Who needs money management tips on how to ruin their financial lives? Please raise your hand. No one? This is certainly a surprise. Given the many people with money issues when we look around our families, relatives, friends, and associates, I cannot help but wonder that some of them actually did receive money management advice of this nature. Whatever it is, in case you are still keen to ruin your financial life, follow these top 3 money management tips for beginners and you can be sure to get the results!
First, forget about setting money management goals to address any financial concern. Why? Let me ask you a question. How many New Year resolutions have you made, and how many of them have you kept? Come on, be honest with yourself. See? That is exactly why trying to set a money management goal is a waste of time other than a way to kill off some brain cells.
I am not saying you cannot have dreams of retiring at Bahamas and living the good life one day or something. Sure you can. No one is stopping you. Just do not waste time and energy going into the specifics like when you want to retire, how much money you need, and what investments will help you get there.
By the way, always dream big. Do not sweat the small stuff–small money included. Having the discipline to save for a TV or car purchase is unnecessary and could be bad for you. The satisfaction of achieving a smaller cash objective can be addictive. It motivates you to do more and more of it and that means work. There is absolutely no need to train yourself to build up funds little by little. All you need is a big win on the lotteries or horses you bet on to take care of everything.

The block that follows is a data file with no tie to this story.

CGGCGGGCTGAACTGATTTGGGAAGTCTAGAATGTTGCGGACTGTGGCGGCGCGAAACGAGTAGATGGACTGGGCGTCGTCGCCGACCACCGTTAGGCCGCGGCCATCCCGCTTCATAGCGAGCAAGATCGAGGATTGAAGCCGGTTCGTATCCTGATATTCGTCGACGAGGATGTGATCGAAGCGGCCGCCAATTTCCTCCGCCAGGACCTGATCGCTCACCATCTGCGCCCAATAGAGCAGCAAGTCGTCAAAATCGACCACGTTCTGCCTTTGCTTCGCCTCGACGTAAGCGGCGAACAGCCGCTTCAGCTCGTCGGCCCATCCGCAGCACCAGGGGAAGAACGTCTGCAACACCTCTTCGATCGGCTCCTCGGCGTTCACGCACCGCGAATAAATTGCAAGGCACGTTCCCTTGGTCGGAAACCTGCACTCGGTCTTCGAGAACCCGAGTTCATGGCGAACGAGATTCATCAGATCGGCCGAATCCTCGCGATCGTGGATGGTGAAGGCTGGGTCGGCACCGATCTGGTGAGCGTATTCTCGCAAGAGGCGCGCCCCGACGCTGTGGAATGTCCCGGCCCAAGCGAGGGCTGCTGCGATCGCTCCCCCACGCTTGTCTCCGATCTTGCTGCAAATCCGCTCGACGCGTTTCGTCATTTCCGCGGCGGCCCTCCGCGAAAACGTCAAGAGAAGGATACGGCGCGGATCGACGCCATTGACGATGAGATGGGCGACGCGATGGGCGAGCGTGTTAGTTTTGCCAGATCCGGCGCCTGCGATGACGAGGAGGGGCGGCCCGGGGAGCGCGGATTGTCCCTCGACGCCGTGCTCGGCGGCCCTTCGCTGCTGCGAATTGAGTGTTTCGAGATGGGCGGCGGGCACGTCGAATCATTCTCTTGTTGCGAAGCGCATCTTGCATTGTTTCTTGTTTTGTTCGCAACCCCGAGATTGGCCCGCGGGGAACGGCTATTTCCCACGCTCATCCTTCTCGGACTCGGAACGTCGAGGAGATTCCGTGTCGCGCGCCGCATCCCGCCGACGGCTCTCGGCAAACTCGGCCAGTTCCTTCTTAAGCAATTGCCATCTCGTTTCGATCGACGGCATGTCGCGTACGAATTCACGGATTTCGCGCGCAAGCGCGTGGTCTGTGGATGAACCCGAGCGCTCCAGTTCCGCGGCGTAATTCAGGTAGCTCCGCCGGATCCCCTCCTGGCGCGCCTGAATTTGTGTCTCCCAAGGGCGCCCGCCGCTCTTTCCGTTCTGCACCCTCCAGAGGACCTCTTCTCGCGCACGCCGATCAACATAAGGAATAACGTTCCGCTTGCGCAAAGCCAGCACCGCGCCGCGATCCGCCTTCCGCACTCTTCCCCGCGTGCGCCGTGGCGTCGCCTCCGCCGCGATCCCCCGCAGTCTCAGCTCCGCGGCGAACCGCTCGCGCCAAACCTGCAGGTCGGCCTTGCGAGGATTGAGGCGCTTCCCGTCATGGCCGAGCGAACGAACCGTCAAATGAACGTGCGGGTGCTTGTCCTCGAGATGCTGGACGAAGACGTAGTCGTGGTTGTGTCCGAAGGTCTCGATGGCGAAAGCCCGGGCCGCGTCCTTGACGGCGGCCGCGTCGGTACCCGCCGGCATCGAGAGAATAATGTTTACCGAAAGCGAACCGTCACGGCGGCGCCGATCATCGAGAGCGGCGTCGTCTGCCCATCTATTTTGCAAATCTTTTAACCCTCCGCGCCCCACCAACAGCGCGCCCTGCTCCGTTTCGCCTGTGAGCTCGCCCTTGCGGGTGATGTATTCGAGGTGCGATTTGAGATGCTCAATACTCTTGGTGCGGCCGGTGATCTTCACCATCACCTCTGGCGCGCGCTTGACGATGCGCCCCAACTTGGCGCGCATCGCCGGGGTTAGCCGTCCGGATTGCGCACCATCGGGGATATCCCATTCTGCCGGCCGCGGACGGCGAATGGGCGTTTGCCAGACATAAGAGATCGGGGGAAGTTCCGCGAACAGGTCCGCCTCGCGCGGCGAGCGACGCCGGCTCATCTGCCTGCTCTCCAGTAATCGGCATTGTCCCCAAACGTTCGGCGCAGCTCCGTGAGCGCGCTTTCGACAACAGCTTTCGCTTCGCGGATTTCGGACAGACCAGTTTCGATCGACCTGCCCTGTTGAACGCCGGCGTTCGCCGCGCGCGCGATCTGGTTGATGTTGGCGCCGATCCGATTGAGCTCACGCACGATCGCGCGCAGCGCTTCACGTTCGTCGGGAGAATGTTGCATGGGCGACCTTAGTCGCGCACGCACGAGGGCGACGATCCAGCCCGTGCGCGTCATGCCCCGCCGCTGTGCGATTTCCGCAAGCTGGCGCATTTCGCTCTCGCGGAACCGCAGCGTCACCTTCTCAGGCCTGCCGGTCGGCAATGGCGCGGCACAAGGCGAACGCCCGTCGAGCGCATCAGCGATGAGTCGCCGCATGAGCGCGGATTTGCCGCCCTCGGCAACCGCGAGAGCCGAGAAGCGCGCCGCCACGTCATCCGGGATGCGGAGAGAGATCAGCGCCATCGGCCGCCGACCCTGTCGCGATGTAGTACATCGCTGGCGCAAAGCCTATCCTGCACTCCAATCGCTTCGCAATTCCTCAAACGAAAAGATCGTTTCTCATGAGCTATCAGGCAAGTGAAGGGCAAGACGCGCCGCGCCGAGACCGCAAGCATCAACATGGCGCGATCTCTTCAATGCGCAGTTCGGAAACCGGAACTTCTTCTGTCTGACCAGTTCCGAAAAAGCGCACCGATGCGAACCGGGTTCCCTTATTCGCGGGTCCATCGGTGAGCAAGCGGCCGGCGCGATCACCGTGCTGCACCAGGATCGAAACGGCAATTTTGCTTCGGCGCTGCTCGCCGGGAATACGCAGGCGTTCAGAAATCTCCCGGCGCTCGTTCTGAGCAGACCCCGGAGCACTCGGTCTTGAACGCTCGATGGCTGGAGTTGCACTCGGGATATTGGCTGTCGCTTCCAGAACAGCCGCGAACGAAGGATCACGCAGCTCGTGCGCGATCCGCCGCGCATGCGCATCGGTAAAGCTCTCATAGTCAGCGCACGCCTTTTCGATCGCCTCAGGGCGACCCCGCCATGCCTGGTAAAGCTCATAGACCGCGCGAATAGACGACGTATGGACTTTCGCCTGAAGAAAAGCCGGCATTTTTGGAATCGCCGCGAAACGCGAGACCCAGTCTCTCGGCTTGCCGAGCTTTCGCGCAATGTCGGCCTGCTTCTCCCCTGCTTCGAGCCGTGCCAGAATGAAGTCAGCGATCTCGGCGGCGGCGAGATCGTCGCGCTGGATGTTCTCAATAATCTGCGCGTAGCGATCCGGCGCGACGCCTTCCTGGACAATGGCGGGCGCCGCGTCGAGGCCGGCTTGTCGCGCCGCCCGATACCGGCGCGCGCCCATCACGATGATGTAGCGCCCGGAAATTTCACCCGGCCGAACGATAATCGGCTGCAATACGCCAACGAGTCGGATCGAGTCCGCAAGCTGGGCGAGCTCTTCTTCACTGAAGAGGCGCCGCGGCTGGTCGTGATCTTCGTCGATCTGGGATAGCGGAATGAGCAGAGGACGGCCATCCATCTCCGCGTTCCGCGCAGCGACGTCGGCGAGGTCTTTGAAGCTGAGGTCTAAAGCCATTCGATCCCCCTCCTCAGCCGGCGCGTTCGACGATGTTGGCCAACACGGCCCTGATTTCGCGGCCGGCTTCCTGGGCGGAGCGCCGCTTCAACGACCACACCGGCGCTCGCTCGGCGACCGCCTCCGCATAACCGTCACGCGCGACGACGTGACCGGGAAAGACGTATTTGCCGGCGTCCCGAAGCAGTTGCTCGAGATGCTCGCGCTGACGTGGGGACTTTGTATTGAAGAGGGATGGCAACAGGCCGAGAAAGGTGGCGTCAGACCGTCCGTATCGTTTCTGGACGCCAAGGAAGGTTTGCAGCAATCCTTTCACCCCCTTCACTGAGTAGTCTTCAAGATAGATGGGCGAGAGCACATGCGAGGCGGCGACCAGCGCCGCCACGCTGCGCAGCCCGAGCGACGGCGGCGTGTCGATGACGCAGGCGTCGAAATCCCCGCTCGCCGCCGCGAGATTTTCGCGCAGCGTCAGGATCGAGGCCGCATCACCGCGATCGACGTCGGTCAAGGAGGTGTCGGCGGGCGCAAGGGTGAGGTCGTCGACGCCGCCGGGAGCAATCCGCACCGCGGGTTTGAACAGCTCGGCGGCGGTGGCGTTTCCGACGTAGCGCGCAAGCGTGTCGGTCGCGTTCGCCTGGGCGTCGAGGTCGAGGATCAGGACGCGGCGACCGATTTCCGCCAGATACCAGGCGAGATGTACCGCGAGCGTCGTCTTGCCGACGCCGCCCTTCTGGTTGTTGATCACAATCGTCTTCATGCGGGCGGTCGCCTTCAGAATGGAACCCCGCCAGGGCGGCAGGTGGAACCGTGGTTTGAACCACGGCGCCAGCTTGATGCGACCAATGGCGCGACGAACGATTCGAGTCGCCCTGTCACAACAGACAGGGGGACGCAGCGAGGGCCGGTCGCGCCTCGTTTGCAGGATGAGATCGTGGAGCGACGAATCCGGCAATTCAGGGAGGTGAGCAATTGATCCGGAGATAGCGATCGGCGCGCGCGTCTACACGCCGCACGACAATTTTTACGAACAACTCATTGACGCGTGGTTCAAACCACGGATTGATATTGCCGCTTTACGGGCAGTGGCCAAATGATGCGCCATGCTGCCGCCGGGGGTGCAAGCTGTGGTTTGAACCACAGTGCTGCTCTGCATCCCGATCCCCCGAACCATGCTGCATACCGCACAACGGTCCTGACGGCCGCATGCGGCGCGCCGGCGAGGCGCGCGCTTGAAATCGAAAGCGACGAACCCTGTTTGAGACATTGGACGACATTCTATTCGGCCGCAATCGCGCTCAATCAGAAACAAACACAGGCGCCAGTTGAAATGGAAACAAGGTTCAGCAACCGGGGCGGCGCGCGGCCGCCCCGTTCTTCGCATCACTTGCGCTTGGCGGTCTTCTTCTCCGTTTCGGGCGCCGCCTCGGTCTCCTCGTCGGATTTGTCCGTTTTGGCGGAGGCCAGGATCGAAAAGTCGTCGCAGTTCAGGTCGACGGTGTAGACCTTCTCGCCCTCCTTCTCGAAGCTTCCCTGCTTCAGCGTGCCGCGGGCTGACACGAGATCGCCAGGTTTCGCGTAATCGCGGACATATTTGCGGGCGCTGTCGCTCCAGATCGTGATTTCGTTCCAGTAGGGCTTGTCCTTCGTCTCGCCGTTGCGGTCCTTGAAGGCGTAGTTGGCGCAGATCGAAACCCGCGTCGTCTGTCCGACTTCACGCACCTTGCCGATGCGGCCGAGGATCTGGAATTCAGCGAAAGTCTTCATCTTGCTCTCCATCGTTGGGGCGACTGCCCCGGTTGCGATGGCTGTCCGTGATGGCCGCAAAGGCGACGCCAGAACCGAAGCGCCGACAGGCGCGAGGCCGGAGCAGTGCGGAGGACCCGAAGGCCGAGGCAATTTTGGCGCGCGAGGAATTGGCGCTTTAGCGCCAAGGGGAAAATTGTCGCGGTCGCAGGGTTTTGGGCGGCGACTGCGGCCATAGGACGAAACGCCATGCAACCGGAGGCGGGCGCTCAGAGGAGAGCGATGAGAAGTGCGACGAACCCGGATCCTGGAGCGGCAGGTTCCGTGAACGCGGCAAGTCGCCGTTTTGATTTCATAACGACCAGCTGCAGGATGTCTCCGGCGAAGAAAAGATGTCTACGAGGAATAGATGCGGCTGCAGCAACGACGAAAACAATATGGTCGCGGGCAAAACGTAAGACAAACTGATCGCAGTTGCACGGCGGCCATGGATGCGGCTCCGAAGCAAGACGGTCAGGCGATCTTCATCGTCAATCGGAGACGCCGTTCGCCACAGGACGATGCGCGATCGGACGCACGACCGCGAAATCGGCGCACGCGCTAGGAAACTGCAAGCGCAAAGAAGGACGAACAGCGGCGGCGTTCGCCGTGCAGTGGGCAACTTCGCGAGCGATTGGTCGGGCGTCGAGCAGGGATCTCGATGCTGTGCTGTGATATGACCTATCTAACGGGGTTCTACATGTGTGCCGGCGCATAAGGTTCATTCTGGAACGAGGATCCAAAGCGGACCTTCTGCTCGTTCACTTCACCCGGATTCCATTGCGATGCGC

Since we touch on the subject of savings, I might as well give you the second of the money management tips to wreck havoc on your personal finances: Savings is the last item you need to put on the shopping list. Spend all the money to your heart’s desires regardless of your income resources. Whatever cash you have left–not that it is likely to happen if you heed this advice–at the end of the month can then go into the savings account. Putting aside a fixed amount or percentage of your money first only keeps the bank accounts growing and growing. What good can those savings do?
You do not need an emergency fund for sudden medical bills. You are in the pink of health. No worry of unexpected illness striking, isn’t it? What about car accidents? Well, they only happen to the other unlucky folks. Besides, your driving skills are superb. You have zipped along the highway at 200 miles so many times without trouble. How about saving for retirement investment? Perhaps, except that you are still young and retirement is a long way ahead. It is not too late to start retirement planning 30-40 years down the road when you are in the 50’s or 60’s, right?
Instead of paying yourself first to build up the savings, think of all the fun and entertainment you are missing! So shop till you drop and enjoy life to the fullest with every penny you have.
Now is the perfect time to introduce the third and last of the top 3 money management tips to crash your personal finances: Never ever track your spending. You do not need to be reminded of your impulse purchases or bad spending habits which a good record system will reveal. Paper notebooks are for idle doodling and are not record books to track expenses. Computers are meant for games and online chats. Personal budgeting software like Quicken or Microsoft Money are best left to the accountants and have no place on your laptop.
So, what if you overspent and ran out of cash? No problem. The almighty plastics can take care of it. Simply whip out a credit card and charge your expenses to it. If need to, you can always apply for another one to extend your credit further. They are not called the credit cards for nothing you know.
How about all the credit card debts you owe? No problem there either. After all, you can just pay the minimum monthly and push the remaining balances away for yet another month. The banks can slap all the interests and penalty fees they want on the outstanding balances. No hurry for full repayment so long as you do not have to pay it now.